The study showed 76 out of 80 will do the surgery again (95.0%, P-value<0.001) compared to 4 patients (5.0%, P-value<0.001) they mentioned they will not do it again as they were unsatisfied about their result.
Knee replacement is currently one of the most successful orthopedic procedures due to its ability to relieve pain and longevity. A lot of studies suggested only 82% to 89% of patients were satisfied post primary knee replacement [2,5,9]. In our study, we found the overall satisfaction rate around 93.8%, which is higher than comparable studies. When the effect of the pain on patient satisfaction was considered, 91.3% of patients were satisfied. 82.5% of patients were satisfied if we consider the influence of improvements in function in form of their activity of daily living. Regarding participation in leisure activity after the surgery 61.3% only were satisfied about their outcome. Levels of patient satisfaction depend on their expectations. Most of patients have high expectations of the outcome after knee replacement. The patients sometimes have higher expectations of pain relief than function improvements . Also the stronger effect of pain on levels of satisfaction than that of functional impairment may occur due to differences in patient expectation. This leads us to the fact that priorities are different between individual patients. While some patients may accept residual pain, another might not accept, but instead they might tolerate some degrees of functional limitation. This raises the importance of spending time and pre-operative care to determine the expectations of each individual patient. Although most previous studies have found that preoperative pain and function are not associated with satisfaction after surgery [7,13], some suggest that patients with less pre-operative pain are more likely to be satisfied with the outcome of TKR . Also the patient’s expectations regarding their post-surgical health state and the inability to meet them is a very significant risk factor for dissatisfaction [14,15]. It is well known that pre-operative pain and functional level differ from one country to the other . The outcomes of TKR have been traditionally assessed by surgeons using invalidated scoring systems in which the patient was asked about their level of pain and return to specific activities, followed by the surgeon objectively measuring range of motion and joint stability. This raises the point that patients and doctors do not always agree on quality of improvements after therapeutic interventions [17-19]. Considering the Limitation of our study, one of it was the number of patients involved in the study is few compare to other study as it was not easy to follow up some of the patients. Also, we did not evaluate patient expectations before surgery, which is closely related to their satisfaction [20-22]. But we only retrospectively asked whether their post operative expectations were met. Our study reinforces the importance of the effect of pain and functional outcomes in assessing patient satisfaction and supports what have been mentioned at other study .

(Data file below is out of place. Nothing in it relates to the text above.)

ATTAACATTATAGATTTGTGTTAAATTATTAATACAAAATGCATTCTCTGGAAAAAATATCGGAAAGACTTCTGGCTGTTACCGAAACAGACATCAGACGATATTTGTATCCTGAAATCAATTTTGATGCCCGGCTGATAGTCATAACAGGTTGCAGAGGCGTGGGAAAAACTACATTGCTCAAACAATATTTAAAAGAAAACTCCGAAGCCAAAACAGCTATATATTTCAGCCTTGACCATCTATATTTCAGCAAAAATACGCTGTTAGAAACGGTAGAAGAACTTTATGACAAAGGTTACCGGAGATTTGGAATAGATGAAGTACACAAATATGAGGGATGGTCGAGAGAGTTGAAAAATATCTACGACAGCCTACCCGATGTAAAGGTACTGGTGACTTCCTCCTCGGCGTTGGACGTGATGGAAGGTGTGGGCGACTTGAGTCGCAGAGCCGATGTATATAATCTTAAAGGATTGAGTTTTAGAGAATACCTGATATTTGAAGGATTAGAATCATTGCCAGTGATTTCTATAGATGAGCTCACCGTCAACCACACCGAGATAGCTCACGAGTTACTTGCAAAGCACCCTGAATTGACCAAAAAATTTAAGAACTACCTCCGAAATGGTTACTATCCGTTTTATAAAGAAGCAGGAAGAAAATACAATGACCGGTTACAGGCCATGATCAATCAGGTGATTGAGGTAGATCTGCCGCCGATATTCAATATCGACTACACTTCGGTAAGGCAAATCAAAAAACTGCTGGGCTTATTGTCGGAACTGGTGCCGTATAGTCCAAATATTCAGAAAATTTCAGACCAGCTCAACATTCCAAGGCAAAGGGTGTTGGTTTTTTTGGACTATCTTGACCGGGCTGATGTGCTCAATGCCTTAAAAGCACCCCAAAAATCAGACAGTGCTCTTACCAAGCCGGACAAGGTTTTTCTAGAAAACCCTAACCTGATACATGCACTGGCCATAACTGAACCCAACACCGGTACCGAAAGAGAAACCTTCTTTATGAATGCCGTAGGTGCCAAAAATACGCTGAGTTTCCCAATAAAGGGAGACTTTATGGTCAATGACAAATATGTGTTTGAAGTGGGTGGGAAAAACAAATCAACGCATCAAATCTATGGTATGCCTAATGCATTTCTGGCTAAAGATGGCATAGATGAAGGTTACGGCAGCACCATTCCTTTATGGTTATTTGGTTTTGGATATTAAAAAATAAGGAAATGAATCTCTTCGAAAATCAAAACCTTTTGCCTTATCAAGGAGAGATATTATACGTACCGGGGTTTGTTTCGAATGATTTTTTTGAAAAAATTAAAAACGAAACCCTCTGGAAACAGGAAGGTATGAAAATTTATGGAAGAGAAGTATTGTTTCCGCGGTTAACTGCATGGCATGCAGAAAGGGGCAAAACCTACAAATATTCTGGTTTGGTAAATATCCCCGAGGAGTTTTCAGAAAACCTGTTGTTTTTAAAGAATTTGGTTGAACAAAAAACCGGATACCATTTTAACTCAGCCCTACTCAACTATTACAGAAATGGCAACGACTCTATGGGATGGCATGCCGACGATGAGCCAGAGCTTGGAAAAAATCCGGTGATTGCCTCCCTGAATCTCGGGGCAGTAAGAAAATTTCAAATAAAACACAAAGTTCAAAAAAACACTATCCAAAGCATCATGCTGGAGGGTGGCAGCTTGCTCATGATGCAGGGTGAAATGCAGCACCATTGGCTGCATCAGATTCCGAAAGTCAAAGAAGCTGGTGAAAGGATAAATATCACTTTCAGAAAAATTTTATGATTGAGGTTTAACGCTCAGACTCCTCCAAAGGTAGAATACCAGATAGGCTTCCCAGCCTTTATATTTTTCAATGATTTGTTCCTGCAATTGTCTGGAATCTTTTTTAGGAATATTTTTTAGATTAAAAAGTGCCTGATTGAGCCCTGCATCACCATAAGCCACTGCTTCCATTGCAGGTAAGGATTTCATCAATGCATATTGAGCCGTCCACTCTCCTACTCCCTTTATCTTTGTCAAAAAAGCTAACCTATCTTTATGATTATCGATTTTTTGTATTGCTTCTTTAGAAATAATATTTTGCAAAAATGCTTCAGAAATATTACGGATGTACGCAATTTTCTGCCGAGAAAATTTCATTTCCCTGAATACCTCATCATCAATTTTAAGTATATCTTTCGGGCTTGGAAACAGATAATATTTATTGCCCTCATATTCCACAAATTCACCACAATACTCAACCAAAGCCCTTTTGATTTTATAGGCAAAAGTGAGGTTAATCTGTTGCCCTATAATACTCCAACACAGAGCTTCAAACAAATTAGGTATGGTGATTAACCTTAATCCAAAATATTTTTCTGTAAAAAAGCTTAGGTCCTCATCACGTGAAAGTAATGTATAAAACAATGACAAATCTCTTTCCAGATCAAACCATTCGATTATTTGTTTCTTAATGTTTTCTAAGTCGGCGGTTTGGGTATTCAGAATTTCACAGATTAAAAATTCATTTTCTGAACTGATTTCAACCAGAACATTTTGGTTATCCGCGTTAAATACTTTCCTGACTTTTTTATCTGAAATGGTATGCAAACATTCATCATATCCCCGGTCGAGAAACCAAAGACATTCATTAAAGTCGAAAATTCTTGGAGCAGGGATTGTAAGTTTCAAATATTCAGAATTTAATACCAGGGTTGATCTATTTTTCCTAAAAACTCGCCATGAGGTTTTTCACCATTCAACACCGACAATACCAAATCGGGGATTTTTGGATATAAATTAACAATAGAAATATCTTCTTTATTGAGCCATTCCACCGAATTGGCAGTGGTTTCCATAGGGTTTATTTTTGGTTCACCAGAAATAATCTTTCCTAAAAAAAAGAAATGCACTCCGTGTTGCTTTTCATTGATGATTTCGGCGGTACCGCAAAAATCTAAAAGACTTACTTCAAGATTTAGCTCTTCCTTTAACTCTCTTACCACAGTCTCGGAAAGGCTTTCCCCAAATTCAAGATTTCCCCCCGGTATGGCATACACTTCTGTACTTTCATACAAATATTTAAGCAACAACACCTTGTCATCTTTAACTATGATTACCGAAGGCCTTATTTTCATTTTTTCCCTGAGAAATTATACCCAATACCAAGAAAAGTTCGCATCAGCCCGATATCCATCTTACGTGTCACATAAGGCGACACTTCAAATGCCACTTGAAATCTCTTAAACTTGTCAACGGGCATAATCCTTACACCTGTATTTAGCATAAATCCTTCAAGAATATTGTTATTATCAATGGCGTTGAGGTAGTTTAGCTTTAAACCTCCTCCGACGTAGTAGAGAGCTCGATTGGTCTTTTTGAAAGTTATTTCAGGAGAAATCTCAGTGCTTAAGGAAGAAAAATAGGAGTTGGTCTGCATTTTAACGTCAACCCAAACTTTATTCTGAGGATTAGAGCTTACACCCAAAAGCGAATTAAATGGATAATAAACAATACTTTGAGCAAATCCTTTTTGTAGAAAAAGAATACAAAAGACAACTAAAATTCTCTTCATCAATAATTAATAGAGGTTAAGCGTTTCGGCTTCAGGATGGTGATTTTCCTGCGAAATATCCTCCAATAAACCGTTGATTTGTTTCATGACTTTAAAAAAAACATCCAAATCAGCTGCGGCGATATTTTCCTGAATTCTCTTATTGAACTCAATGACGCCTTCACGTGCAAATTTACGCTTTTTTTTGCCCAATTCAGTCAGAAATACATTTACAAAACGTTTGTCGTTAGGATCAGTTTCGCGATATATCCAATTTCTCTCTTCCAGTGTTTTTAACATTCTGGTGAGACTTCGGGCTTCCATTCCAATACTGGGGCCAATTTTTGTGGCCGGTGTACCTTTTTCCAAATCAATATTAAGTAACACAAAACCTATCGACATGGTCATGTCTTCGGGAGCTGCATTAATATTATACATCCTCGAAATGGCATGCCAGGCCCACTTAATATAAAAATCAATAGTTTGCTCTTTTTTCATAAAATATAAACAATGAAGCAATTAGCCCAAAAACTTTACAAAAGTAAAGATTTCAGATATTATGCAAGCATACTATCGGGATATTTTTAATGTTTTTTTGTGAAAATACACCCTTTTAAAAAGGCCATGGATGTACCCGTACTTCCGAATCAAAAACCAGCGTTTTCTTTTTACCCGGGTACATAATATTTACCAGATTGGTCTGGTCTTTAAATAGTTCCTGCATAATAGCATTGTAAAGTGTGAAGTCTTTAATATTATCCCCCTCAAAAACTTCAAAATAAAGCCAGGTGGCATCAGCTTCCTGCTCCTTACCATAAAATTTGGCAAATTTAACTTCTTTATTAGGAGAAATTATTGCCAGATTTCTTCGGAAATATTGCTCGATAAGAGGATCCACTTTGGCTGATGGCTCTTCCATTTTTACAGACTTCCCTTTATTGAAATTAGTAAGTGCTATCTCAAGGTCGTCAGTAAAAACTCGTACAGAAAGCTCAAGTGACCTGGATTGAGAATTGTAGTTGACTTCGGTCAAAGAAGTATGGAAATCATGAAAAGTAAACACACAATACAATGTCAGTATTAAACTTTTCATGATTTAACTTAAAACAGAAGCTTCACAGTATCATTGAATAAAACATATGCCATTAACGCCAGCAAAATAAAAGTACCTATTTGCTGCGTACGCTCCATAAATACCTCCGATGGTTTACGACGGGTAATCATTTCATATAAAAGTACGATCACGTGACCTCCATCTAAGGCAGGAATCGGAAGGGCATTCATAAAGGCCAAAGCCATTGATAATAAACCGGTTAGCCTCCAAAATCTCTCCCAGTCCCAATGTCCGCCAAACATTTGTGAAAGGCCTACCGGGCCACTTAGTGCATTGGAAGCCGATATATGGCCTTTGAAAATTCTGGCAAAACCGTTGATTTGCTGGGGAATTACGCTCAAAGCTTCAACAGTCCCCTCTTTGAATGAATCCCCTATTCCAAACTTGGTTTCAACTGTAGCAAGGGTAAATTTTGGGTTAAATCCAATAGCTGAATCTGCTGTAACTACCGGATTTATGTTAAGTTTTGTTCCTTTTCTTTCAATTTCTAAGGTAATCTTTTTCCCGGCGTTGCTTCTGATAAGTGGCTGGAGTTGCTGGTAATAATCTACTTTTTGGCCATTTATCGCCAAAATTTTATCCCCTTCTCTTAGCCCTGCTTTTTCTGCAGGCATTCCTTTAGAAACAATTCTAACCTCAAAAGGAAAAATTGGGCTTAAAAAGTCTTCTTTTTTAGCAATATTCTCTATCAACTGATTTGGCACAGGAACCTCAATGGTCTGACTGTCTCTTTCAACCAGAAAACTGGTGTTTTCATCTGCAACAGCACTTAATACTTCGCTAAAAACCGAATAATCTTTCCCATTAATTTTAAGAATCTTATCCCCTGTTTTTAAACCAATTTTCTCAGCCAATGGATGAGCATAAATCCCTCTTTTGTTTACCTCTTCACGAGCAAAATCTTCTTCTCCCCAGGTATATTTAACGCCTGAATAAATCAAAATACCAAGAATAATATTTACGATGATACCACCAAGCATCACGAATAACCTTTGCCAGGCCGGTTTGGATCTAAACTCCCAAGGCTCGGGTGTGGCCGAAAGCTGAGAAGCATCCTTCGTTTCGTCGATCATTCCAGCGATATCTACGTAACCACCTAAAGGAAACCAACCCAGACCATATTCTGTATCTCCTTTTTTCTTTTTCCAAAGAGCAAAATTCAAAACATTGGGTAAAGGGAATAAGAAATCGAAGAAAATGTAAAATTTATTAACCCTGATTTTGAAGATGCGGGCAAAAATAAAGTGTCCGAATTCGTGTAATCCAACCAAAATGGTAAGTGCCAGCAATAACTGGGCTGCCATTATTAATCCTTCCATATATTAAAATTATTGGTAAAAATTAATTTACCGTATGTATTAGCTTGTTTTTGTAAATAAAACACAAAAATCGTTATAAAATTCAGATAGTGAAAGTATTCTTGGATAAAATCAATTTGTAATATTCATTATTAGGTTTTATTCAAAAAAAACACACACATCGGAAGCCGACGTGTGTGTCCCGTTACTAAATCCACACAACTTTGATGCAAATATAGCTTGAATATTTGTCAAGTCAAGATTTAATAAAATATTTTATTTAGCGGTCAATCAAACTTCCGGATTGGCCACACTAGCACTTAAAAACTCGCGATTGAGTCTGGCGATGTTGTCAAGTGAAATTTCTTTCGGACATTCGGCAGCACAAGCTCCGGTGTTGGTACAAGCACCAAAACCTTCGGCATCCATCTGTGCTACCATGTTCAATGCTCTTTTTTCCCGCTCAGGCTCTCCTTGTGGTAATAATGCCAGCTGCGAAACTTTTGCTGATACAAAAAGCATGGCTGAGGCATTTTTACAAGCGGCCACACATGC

Patient satisfaction is an important outcome measure and should be assessed in addition to traditional outcome scores post TKR. According to the present study, there is a strong correlation between improvement in pain and functional activity after TKR and patient satisfaction.
No benefits in any form have been received or will be received from a commercial party related directly or indirectly to the subject of this article.